Scientists use AI to identify hundreds of COVID-19 drug candidates
A team led by an Indian-origin scientist has used artificial intelligence (AI) to identify hundreds of new potential drugs that could help treat COVID-19, the disease caused by the novel coronavirus, or SARS-CoV-2.
Los Angeles: A team led by an Indian-origin scientist has used artificial intelligence (AI) to identify hundreds of new potential drugs that could help treat COVID-19, the disease caused by the novel coronavirus, or SARS-CoV-2.
"There is an urgent need to identify effective drugs that treat or prevent COVID-19," said Anandasankar Ray, a professor at the University of California, Riverside in the US.
"We have developed a drug discovery pipeline that identified several candidates," said Ray, who led the research published in the journal Heliyon.
The drug discovery pipeline is a type of computational strategy linked to AI -- a computer algorithm that learns to predict activity through trial and error, improving over time.
With no clear end in sight, the COVID-19 pandemic has disrupted lives, strained health care systems, and weakened economies, the researchers said.
Efforts to repurpose drugs, such as Remdesivir, have achieved some success. A vaccine for the SARS-CoV-2 virus could be months away, though it is not guaranteed, they said.
"As a result, drug candidate pipelines, such as the one we developed, are extremely important to pursue as a first step towards systematic discovery of new drugs for treating COVID-19," Ray said.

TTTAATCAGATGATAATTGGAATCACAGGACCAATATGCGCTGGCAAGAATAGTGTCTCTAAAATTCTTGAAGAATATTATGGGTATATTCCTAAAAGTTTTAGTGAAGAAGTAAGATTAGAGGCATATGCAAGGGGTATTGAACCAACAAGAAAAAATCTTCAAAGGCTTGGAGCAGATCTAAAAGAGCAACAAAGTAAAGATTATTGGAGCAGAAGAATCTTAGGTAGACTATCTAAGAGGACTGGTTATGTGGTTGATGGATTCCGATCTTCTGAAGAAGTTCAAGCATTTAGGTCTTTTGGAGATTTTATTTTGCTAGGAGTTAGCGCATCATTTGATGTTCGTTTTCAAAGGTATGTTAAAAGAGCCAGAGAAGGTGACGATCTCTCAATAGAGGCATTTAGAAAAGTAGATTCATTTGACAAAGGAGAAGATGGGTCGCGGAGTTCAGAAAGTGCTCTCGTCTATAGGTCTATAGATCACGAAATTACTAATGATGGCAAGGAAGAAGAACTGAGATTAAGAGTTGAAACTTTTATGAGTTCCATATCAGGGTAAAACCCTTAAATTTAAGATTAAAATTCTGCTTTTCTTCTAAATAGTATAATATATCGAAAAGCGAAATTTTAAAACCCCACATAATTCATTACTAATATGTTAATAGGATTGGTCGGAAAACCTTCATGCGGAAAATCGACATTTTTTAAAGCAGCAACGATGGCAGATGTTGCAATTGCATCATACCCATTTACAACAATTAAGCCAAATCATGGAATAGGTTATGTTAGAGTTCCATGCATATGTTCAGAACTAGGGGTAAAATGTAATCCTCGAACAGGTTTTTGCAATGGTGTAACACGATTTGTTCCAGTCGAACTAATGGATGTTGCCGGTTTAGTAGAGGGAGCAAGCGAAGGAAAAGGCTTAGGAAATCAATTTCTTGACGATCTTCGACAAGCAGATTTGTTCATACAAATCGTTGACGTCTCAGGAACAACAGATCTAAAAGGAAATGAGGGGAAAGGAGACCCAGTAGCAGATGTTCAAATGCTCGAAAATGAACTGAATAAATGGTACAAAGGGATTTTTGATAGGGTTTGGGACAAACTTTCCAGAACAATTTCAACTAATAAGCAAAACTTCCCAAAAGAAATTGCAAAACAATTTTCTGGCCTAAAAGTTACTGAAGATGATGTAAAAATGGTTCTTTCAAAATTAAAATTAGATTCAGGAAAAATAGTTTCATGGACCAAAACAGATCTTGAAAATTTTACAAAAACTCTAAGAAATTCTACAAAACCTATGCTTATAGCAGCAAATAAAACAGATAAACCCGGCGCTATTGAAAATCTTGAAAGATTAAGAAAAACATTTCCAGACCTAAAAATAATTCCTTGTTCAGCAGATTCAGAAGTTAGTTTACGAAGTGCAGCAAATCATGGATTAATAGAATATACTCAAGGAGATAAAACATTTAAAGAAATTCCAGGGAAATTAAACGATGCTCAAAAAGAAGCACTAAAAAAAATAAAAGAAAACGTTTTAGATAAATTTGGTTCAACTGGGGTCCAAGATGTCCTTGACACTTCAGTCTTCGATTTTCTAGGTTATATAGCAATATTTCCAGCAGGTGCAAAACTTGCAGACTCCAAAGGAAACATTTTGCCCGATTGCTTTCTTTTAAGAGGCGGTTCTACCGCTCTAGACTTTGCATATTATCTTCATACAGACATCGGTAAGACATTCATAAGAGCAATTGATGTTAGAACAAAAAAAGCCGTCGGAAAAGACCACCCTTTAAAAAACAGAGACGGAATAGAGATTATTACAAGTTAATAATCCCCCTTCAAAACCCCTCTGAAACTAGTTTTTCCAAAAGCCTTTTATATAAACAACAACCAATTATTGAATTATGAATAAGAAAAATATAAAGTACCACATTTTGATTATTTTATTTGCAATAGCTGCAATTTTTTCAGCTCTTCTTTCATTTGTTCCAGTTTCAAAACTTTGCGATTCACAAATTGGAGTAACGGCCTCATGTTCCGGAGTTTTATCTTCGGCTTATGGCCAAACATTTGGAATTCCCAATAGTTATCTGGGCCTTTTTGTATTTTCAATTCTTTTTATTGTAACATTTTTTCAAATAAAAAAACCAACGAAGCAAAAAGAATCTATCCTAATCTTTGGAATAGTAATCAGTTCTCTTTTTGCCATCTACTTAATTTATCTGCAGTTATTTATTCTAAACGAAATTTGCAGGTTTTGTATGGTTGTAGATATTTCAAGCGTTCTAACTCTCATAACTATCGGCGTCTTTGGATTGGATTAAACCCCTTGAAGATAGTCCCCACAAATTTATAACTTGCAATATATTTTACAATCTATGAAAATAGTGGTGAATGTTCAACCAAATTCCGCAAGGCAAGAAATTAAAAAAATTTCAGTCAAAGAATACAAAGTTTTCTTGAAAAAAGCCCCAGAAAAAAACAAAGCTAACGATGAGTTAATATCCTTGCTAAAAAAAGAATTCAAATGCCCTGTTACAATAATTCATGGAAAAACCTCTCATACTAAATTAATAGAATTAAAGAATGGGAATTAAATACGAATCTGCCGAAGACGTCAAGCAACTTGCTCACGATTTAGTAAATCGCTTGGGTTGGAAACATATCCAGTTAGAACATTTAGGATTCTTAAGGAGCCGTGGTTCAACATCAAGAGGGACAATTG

"Existing FDA-approved drugs that target one or more human proteins important for viral entry and replication are currently high priority for repurposing as new COVID-19 drugs," he said.
Ray said the demand is high for additional drugs or small molecules that can interfere with both entry and replication of SARS-CoV-2 in the body, adding "our drug discovery pipeline can help."
Joel Kowalewski, a graduate student in Ray's lab, used small numbers of previously known ligands for 65 human proteins that are known to interact with SARS-CoV-2 proteins.
He generated machine learning models for each of the human proteins.
"These models are trained to identify new small molecule inhibitors and activators -- the ligands -- simply from their 3D structures," Kowalewski said.
The researchers were thus able to create a database of chemicals whose structures were predicted as interactors of the 65 protein targets. They also evaluated the chemicals for safety.
"The 65 protein targets are quite diverse and are implicated in many additional diseases as well, including cancers," Kowalewski said.
Ray and Kowalewski used their machine learning models to screen more than 10 million commercially available small molecules from a database comprised of 200 million chemicals.
They identified the best-in-class hits for the 65 human proteins that interact with SARS-CoV-2 proteins.
The researchers identified compounds among the hits that are already FDA approved, such as drugs and compounds used in food.
They also used their models to compute toxicity, which helped them reject potentially toxic candidates.
This helped them prioritise the chemicals that were predicted to interact with SARS-CoV-2 targets.
The method allowed the researchers to not only identify the highest scoring candidates with significant activity against a single human protein target, but also find a few chemicals that were predicted to inhibit two or more human protein targets.
"Compounds I am most excited to pursue are those predicted to be volatile, setting up the unusual possibility of inhaled therapeutics," Ray added.